With the advent of Siri and Google Now, conversational voice interfaces are being pushed into the mainstream as a natural way to interact with machines. A huge advantage of using speech technology to interact with computers is that you don’t need a keyboard, mouse, or even a screen to allow you to control things by voice. This means that voice interfaces are especially useful when you’re doing other things with your hands and eyes, such as driving.
It seems reasonable to assume that voice interfaces in cars would be safer for drivers than using manual controls. They save you fiddling about with buttons and looking at displays while driving, so you can keep your hands on the wheel and your eyes on the road. Yet, recent studies have shown that controlling your car by voice can be distracting, and we all know that too much distraction can lead to accidents.
Here are a few reasons why voice interfaces in cars might be more distracting than you’d think:
- Visual display – many voice interfaces do still have a visual display that prints information about what the system is doing, which the driver may need to check.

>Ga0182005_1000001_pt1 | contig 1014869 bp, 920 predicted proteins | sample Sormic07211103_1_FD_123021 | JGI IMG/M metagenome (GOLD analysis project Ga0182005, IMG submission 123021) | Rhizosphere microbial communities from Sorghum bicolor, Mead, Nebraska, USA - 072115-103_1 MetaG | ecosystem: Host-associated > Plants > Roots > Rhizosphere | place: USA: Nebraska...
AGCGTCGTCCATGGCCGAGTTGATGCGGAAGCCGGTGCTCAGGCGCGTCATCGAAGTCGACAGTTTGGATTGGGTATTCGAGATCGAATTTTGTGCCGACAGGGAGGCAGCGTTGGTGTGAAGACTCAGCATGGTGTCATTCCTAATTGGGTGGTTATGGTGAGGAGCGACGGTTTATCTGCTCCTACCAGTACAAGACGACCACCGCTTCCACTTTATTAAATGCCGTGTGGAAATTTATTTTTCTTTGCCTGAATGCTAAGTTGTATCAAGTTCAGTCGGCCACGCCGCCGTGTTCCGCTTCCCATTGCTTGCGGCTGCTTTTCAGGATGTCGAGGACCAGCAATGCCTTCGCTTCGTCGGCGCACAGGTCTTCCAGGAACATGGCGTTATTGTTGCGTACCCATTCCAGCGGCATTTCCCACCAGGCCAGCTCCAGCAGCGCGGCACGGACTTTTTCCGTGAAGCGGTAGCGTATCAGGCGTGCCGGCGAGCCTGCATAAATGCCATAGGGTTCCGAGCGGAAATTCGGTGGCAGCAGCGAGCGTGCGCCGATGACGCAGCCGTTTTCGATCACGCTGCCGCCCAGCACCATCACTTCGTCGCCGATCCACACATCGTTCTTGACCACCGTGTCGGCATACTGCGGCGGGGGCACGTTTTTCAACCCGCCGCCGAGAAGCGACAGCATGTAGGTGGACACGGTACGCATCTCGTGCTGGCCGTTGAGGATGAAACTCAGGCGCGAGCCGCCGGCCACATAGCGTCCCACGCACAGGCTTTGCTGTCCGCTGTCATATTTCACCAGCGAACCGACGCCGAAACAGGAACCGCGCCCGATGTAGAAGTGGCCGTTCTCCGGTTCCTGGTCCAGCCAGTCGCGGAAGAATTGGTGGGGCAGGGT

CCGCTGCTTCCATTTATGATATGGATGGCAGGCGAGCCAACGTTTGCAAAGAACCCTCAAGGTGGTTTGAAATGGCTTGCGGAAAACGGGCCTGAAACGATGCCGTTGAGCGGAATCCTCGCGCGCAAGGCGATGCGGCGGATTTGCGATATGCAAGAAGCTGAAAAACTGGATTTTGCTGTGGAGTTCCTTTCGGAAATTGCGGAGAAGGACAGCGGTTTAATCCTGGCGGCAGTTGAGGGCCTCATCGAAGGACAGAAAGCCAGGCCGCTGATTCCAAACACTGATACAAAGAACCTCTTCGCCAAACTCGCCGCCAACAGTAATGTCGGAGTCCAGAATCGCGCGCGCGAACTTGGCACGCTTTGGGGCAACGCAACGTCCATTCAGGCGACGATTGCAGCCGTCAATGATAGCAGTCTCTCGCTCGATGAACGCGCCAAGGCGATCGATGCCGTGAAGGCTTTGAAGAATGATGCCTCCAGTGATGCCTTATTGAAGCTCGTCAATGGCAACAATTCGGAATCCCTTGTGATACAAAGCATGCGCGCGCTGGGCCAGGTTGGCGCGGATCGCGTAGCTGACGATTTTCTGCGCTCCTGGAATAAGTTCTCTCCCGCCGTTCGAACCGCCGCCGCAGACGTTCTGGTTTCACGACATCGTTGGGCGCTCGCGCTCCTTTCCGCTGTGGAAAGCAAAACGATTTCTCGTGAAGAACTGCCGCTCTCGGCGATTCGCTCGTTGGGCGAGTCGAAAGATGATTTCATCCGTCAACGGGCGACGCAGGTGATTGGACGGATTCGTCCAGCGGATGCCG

- Delayed feedback – conversation is relatively slow compared to, say, pressing a button where you get instantaneous feedback. Drivers have to concentrate for longer in order to hear what the system says in response, and to correct it if necessary.
- Lack of context awareness – voice controlled in-car systems have no awareness of where you are on the road, and so don’t necessarily know to be quiet when you’re approaching a busy junction and may need to concentrate. Also, drivers may respond to a conversational interface differently if they are busy concentrating on the road .
- Poor speech recognition – cars are a really noisy environment for doing speech recognition in. Although a lot of work has gone into improving performance in noisy conditions, if the system performs poorly then it will be far more of a distraction than if it works smoothly.
Safer voice interfaces in cars will be ones which can perform well in a noisy car, and adapt quickly to drivers and to road conditions.
 M. Gasic et al, “The effect of cognitive load on a statistical dialogue system“, SigDial 2012.